The Surprising Appeal of Believing You’re Living in ‘The Matrix’

Rodney Ascher doesn’t need to take the red pill to explore how deep the rabbit hole goes. The documentary director has made a career out of burrowing into the dark recesses of these modern times. His debut feature, 2013’s Room 237, looked at viewers who promote alternate readings of Stanley Kubrick’s The Shining, while The Nightmare from 2015 delivered an unnerving look at the phenomenon of sleep paralysis. A Glitch in the Matrix, his latest project, might be his strangest excavation yet. In it, Ascher delves into the concept of simulation theory—and the people who believe, according to its tenets, that they live in an artificial reality.

The film’s title is of course a reference to the Wachowskis’ revolutionary film from 1999. Over the years it has increasingly become the go-to way to explain, and in some cases promote, the idea that we are living inside a computer-generated, simulated reality. Which is to say that everyone on the planet—me, you, your parents, the checkout person at Trader Joe’s, Keanu Reeves—are nothing more than pixels generated by an unknown source for unknown reasons. Once considered just a subject for science fiction and stoned musings, simulation theory is now examined with increased seriousness as a philosophical and a scientific concept. In recent years, individuals who have spoken publicly about the high probability that we don’t live inside the “base” reality include Elon Musk and Neil deGrasse Tyson.

Though the Wachowskis’ film plays a crucial part in A Glitch in the Matrix, the documentary explains that many of the ideas within it have been around for much longer. Glitch’s throughline is a lecture that the prolific author Philip K. Dick gave in 1977 to a confused audience in Metz, France, where he outed himself as a believer in simulation theory, and Ascher’s film goes back even farther to sources like Plato’s allegory of the cave.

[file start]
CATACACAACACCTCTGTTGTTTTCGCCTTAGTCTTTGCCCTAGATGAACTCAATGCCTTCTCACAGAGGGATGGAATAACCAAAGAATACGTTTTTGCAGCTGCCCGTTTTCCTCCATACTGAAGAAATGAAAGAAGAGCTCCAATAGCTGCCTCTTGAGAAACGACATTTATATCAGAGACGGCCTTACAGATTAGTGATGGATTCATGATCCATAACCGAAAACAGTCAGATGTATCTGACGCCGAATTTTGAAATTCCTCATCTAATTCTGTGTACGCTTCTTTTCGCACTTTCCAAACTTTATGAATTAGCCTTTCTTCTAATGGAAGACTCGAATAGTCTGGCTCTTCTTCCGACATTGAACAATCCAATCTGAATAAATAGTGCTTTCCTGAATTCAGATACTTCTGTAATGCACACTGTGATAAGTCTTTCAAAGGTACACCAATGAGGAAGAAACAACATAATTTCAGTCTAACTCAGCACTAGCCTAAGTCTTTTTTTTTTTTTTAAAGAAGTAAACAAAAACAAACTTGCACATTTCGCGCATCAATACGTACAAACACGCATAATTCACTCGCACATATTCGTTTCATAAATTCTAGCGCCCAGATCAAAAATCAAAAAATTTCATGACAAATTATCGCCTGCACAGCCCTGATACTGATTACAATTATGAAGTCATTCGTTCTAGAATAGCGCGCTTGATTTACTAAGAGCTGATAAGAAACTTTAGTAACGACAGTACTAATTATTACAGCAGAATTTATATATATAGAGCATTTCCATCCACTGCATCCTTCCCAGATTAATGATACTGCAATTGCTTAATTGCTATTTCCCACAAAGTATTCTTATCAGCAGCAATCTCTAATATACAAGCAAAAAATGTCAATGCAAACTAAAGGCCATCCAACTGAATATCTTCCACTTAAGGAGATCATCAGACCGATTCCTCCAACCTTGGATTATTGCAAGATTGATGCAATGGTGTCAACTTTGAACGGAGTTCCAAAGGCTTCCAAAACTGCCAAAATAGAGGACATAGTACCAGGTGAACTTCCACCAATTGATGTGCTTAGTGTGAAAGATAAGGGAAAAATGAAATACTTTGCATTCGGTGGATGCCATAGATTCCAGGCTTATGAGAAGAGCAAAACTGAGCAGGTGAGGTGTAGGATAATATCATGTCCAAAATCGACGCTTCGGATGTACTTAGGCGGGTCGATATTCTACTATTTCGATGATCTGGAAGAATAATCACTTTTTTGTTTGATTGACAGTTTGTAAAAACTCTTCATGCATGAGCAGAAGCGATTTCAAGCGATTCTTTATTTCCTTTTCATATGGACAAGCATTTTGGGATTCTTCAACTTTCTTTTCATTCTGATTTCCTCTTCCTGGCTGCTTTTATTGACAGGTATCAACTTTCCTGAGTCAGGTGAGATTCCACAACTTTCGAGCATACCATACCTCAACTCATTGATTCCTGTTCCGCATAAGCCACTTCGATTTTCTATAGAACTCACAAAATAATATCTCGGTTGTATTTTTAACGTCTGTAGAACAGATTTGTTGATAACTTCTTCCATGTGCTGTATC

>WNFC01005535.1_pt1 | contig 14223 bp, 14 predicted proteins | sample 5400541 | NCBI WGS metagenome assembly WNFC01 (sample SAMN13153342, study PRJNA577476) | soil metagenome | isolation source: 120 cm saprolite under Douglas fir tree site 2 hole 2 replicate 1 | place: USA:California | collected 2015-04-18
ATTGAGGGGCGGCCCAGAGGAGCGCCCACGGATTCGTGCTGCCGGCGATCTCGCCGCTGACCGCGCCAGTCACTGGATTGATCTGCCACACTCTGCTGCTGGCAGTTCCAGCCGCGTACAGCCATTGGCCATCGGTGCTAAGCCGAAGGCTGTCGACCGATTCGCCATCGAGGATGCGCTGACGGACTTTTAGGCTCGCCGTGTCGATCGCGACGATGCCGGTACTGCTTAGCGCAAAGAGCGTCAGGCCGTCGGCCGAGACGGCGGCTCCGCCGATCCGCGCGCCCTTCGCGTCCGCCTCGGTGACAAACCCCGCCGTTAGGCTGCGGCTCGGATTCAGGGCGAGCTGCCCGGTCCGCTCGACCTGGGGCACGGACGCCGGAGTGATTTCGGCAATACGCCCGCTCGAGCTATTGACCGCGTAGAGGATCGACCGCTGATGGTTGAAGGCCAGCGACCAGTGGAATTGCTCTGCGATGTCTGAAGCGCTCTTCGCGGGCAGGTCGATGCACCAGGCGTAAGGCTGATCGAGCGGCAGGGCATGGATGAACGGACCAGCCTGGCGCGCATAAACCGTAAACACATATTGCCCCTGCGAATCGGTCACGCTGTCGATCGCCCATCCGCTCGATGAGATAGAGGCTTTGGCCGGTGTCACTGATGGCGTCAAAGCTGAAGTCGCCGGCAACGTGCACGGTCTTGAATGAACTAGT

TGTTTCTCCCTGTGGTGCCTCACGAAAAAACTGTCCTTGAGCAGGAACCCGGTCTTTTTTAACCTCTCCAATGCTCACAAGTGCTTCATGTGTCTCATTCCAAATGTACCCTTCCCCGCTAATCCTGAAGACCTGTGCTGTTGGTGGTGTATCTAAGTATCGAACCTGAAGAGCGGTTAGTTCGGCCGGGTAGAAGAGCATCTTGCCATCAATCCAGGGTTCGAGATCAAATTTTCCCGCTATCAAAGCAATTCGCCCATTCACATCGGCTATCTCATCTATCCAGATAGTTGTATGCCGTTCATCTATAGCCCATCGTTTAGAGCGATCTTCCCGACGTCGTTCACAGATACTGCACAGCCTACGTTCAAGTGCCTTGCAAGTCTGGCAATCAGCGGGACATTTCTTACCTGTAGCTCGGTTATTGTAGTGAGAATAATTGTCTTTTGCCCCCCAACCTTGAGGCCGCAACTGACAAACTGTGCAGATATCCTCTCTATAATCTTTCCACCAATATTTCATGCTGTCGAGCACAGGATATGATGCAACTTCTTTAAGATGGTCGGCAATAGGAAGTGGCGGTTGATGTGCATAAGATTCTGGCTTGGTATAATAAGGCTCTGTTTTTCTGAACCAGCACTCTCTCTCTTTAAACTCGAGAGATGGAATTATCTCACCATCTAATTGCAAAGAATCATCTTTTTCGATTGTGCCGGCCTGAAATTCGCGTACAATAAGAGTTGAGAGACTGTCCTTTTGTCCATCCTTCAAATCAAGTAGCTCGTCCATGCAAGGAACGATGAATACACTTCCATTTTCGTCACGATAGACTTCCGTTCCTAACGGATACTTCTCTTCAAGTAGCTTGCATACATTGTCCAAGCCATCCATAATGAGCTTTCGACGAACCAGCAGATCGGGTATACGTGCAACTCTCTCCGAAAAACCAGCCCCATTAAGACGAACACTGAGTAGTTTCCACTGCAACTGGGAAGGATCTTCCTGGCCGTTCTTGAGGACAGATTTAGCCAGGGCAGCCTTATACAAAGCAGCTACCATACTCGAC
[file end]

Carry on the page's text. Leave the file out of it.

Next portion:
Loaded with knotty beliefs and brain-bending notions, Glitch offers its own heavy levels of mindfuckery. It’s told in Ascher’s unique style, influenced by everything from YouTube conspiracy videos and World of Warcraft avatars to sample-heavy ‘80s electronic music. After its premiere this past weekend at 2021’s all-virtual Sundance Film Festival, A Glitch in the Matrix will be available in select theaters and on demand this Friday, February 5. Ascher spoke to GQ about how simulation theory can make you feel better about how crappy the world is, the allure of unsolvable mysteries, and the dangers in believing that everyone around you is a computer program.

How much of your life do you live online?

Too much, especially this last year since the shutdown. Most of my conversations are with glowing pixels on a glass screen.

How about in virtual worlds?

I watch my son play. I play a little bit. We actually just got an Oculus because there’s going to be a lot of VR stuff at Sundance and I’m obsessed with Beat Saber and Superhot. But they’re giving me strange headaches. I almost feel like I’m growing that tumor from Videodrome.

How does this film tie into the other topics you’ve explored in your documentaries?

They’re all about people struggling to understand mysteries, and usually unsolvable mysteries. If Room 237 is about people trying to understand a puzzling piece of art, and The Nightmare is about folks trying to understand what happens to them during this very strange state of consciousness, then this one pulls out even wider. The lens zooms out to questions of the very nature of reality itself. In hindsight it makes it feel like this was a very premeditated and logical progression, but things just sort of happened that way.

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